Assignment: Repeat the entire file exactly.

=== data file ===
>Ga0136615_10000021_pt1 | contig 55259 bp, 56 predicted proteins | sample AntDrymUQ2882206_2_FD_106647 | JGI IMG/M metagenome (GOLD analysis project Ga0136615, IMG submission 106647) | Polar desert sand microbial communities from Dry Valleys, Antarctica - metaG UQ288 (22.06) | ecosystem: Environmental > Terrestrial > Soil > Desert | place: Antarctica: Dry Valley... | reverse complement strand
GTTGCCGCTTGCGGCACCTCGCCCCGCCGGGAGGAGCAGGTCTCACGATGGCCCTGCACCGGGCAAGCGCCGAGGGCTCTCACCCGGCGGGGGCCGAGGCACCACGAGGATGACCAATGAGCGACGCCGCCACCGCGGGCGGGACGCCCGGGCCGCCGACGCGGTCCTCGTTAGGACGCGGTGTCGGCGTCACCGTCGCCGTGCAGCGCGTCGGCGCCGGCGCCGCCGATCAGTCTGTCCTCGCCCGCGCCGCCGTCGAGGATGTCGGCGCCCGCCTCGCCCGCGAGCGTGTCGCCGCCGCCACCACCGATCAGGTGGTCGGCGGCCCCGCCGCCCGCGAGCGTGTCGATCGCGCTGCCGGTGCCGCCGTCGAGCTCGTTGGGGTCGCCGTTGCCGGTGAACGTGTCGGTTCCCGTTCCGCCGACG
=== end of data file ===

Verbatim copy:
>Ga0136615_10000021_pt1 | contig 55259 bp, 56 predicted proteins | sample AntDrymUQ2882206_2_FD_106647 | JGI IMG/M metagenome (GOLD analysis project Ga0136615, IMG submission 106647) | Polar desert sand microbial communities from Dry Valleys, Antarctica - metaG UQ288 (22.06) | ecosystem: Environmental > Terrestrial > Soil > Desert | place: Antarctica: Dry Valley... | reverse complement strand
GTTGCCGCTTGCGGCACCTCGCCCCGCCGGGAGGAGCAGGTCTCACGATGGCCCTGCACCGGGCAAGCGCCGAGGGCTCTCACCCGGCGGGGGCCGAGGCACCACGAGGATGACCAATGAGCGACGCCGCCACCGCGGGCGGGACGCCCGGGCCGCCGACGCGGTCCTCGTTAGGACGCGGTGTCGGCGTCACCGTCGCCGTGCAGCGCGTCGGCGCCGGCGCCGCCGATCAGTCTGTCCTCGCCCGCGCCGCCGTCGAGGATGTCGGCGCCCGCCTCGCCCGCGAGCGTGTCGCCGCCGCCACCACCGATCAGGTGGTCGGCGGCCCCGCCGCCCGCGAGCGTGTCGATCGCGCTGCCGGTGCCGCCGTCGAGCTCGTTGGGGTCGCCGTTGCCGGTGAACGTGTCGGTTCCCGTTCCGCCGACG